Seems like the setup works pretty well. More housing and now we have a protected bike lane behind the parked cars. First one of these I've seen in Bellingham.

Some people grumble that the apartments are too "cookie cutter dull," but that's yet another story.

Back in early 1980s, some people in the neighborhood complained about the building of the Ivy Street Connector. I lived on Forest Street, then and wrote a letter to Bellingham Herald. Surprising some folks, I was kind of justifying construction of the connector, but blaming the whole thing on people's over dependence on automobiles.

Here is letter text from my archive. Early 1980s.

Now that the Ivy Street connector is finished noise and traffic has arrived here on Forest Street. It would have been nice if we could have preserved quietness in this neighborhood by keeping through traffic out. Some of my neighbors tried to stop the city from building the connector; but their opposition did not do much good.

The opposition could not contend with the fact that there is no other viable place to route excess State Street traffic; and State Street; itself; has become too crowded. Efforts to stop construction of a street in order to preserve quiet in a local neighborhood are no match against the overall circulation needs of the city.

Underneath this dilemma lies a deeper issue: There are too many cars on American streets. If we could get thousands of local people to agree on drastically reducing the number of trips they take in their cars; the bottleneck on State Street could have been solved without ever needing to build the Ivy Street connector. If thousands of people could agree to walk; bike or ride the bus instead of using their cars; Forest Street could have remained a quiet residential street.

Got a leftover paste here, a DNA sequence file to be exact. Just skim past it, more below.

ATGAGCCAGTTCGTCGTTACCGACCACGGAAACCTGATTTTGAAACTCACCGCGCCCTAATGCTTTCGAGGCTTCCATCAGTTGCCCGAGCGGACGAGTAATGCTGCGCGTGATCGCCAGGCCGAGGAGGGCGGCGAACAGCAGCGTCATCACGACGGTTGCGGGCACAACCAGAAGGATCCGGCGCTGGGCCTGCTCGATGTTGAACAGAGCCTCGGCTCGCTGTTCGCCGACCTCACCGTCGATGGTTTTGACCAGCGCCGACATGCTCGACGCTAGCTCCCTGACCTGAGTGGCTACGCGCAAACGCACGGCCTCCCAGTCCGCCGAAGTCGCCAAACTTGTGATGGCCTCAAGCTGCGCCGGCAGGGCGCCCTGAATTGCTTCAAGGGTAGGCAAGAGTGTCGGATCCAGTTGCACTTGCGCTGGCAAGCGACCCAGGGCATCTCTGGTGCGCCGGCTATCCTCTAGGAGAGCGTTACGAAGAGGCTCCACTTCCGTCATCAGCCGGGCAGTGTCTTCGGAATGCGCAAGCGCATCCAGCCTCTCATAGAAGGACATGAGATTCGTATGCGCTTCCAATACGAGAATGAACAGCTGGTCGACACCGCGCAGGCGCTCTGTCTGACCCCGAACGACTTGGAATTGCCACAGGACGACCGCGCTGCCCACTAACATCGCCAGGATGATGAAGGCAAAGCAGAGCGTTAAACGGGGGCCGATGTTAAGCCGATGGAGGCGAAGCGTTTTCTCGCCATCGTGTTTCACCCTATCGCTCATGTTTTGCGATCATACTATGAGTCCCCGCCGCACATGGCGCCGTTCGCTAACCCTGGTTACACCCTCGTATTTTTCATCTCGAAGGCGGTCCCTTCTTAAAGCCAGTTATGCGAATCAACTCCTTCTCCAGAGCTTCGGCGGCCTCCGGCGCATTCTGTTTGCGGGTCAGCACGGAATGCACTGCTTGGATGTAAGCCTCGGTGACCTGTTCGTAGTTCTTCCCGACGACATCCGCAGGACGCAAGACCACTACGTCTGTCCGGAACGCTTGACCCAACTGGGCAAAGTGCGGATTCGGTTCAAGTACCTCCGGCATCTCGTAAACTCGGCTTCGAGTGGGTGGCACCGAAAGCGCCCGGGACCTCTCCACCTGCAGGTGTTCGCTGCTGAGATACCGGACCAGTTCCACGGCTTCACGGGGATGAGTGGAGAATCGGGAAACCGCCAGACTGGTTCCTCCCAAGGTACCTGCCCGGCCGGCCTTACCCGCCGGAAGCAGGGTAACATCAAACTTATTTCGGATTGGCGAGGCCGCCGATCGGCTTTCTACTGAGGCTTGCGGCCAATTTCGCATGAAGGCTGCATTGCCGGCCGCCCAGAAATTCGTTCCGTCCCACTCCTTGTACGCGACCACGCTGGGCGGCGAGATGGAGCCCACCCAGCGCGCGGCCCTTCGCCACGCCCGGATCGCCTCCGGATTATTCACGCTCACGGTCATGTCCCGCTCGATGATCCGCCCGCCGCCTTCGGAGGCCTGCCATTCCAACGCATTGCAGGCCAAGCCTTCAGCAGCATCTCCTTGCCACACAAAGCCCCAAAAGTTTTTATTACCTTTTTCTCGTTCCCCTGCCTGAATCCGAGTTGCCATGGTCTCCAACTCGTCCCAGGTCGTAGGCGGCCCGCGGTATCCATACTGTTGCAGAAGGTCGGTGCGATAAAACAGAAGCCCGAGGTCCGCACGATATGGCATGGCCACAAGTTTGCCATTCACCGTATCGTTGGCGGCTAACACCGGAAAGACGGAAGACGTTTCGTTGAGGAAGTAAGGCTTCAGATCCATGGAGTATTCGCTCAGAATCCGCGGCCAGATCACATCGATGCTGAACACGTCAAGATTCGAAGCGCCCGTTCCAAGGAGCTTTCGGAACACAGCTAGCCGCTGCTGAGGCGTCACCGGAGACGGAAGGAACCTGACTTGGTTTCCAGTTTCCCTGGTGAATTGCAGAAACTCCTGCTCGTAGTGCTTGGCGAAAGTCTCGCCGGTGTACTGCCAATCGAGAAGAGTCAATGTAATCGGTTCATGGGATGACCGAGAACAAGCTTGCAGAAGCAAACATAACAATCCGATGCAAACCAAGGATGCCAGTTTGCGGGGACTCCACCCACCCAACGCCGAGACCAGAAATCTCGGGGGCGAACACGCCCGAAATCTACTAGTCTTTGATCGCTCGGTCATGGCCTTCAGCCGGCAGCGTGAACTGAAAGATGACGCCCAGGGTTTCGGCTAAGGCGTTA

We tend to blame our city planners when a quiet neighborhood is disrupted by a noisy street; but planners are often just as helpless as we are. If State Street is too crowded; while Forest Street is the only other economically viable place to route the traffic; planners must follow inevitable circumstances. The best way we have for preserving quiet neighborhoods is to get our people using their cars less. This is something we cannot look to our city planners to do for us. It is something the people; themselves; must do. We may not be as helpless as we think.

Sunday, November 12, 2017

Where was God?

Many people ask where was God during something like the recent church shooting in Texas. While I still don't consider myself a total atheist, it does seem like the atheists have the most logical answer to that question. Where was God? What god? Things like that happen because there is nothing watching out for us; nothing beyond us, ourselves. I find that to be a very depressing conclusion even though I have never believed, that much, in the traditional idea of a "God the father;" so to speak. I grew up in a very liberal Christian church where unanswered questions were par for the course. I still think that there could be things that some folks would define as supernatural which are beyond our logic. Obviously we still don't know everything, of course. The church I grew up in is very welcoming to my kind of people.

Wednesday, November 08, 2017

Health education may be more important than technical expertise for today's job market